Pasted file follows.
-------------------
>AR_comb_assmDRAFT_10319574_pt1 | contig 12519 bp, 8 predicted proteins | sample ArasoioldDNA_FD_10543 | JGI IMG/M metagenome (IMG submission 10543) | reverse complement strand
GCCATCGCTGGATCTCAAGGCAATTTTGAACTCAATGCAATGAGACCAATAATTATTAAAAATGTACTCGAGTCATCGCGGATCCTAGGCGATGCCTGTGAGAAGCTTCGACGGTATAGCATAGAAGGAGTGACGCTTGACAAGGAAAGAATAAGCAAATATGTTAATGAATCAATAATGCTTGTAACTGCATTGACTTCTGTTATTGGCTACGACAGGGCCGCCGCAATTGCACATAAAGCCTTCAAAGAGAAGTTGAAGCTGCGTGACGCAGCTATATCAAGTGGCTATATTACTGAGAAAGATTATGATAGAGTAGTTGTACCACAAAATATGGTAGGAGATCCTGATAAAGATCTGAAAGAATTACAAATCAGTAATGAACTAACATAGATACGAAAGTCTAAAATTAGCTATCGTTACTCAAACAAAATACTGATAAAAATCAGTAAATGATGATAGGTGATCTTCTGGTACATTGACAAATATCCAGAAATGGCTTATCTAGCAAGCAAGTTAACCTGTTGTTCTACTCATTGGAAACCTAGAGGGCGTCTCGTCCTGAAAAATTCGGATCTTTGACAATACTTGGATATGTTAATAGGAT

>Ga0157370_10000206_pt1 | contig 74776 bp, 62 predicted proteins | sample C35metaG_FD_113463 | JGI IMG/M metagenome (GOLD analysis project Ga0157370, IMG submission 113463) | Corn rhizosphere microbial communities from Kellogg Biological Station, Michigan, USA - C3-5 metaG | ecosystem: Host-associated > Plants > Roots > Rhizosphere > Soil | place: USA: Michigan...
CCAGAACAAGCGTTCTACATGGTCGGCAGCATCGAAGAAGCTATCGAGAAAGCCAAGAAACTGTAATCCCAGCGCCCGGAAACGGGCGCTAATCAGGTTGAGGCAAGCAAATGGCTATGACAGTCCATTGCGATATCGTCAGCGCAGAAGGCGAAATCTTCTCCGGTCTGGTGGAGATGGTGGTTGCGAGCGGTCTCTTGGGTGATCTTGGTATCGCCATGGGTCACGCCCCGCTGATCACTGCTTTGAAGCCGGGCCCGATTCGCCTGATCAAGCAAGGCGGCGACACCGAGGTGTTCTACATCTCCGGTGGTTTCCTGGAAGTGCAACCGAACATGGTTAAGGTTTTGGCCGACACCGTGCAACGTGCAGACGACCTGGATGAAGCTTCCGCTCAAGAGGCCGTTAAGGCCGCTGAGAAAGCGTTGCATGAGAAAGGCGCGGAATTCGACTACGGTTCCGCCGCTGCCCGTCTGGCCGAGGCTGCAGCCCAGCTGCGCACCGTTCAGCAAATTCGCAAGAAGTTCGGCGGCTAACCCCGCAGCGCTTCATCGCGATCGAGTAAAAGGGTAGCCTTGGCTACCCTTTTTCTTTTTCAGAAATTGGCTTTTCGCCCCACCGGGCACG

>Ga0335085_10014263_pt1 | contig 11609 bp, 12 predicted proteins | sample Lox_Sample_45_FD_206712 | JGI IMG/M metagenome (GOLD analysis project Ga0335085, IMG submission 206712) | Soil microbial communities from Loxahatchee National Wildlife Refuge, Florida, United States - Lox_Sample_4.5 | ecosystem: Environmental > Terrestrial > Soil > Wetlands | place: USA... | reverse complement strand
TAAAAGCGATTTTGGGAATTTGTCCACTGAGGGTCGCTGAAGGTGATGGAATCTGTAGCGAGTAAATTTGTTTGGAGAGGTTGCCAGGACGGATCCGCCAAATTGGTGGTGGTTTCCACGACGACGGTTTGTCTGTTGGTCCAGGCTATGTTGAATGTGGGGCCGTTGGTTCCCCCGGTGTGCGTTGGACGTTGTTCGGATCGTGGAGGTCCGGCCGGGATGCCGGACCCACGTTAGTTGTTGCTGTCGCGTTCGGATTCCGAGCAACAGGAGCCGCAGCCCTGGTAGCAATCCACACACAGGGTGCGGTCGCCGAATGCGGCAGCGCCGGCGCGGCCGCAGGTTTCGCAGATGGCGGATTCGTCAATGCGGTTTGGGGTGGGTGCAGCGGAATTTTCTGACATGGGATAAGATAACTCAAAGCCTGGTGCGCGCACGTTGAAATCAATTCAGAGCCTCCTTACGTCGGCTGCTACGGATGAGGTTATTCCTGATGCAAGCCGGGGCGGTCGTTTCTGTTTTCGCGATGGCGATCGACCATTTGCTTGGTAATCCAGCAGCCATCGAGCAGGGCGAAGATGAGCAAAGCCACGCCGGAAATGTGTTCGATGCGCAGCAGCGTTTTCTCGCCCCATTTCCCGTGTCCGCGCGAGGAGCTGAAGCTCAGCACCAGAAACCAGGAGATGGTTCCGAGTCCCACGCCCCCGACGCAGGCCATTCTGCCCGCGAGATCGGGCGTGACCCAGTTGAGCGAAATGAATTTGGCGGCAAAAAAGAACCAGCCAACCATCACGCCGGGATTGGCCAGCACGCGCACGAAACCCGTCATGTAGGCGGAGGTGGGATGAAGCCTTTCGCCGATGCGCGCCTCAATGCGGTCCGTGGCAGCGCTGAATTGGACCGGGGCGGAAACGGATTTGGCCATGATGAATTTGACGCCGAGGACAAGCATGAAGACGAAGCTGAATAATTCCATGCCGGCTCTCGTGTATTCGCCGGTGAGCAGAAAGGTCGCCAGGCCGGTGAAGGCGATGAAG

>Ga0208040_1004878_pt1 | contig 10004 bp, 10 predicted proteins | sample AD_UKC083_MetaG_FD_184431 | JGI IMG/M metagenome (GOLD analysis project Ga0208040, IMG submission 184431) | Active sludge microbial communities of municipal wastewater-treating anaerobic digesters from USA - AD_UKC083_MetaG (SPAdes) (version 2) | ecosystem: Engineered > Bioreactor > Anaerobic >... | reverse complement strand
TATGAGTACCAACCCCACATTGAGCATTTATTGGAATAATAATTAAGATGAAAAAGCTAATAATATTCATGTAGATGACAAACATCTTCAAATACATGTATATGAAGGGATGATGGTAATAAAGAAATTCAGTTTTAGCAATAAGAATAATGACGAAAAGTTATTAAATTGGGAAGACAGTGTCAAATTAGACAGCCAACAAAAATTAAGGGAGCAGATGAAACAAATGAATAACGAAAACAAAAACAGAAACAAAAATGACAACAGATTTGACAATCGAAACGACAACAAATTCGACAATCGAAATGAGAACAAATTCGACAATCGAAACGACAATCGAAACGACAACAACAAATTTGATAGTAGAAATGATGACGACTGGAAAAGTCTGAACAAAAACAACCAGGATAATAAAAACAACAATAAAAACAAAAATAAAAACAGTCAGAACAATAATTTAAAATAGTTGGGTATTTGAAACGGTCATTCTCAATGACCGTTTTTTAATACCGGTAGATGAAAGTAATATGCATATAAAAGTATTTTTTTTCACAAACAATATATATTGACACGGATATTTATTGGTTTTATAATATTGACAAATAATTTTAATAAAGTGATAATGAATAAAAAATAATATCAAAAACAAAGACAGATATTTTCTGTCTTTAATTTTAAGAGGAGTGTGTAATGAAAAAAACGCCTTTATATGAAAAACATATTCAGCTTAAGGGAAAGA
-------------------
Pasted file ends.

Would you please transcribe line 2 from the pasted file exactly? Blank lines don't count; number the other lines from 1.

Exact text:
GCCATCGCTGGATCTCAAGGCAATTTTGAACTCAATGCAATGAGACCAATAATTATTAAAAATGTACTCGAGTCATCGCGGATCCTAGGCGATGCCTGTGAGAAGCTTCGACGGTATAGCATAGAAGGAGTGACGCTTGACAAGGAAAGAATAAGCAAATATGTTAATGAATCAATAATGCTTGTAACTGCATTGACTTCTGTTATTGGCTACGACAGGGCCGCCGCAATTGCACATAAAGCCTTCAAAGAGAAGTTGAAGCTGCGTGACGCAGCTATATCAAGTGGCTATATTACTGAGAAAGATTATGATAGAGTAGTTGTACCACAAAATATGGTAGGAGATCCTGATAAAGATCTGAAAGAATTACAAATCAGTAATGAACTAACATAGATACGAAAGTCTAAAATTAGCTATCGTTACTCAAACAAAATACTGATAAAAATCAGTAAATGATGATAGGTGATCTTCTGGTACATTGACAAATATCCAGAAATGGCTTATCTAGCAAGCAAGTTAACCTGTTGTTCTACTCATTGGAAACCTAGAGGGCGTCTCGTCCTGAAAAATTCGGATCTTTGACAATACTTGGATATGTTAATAGGAT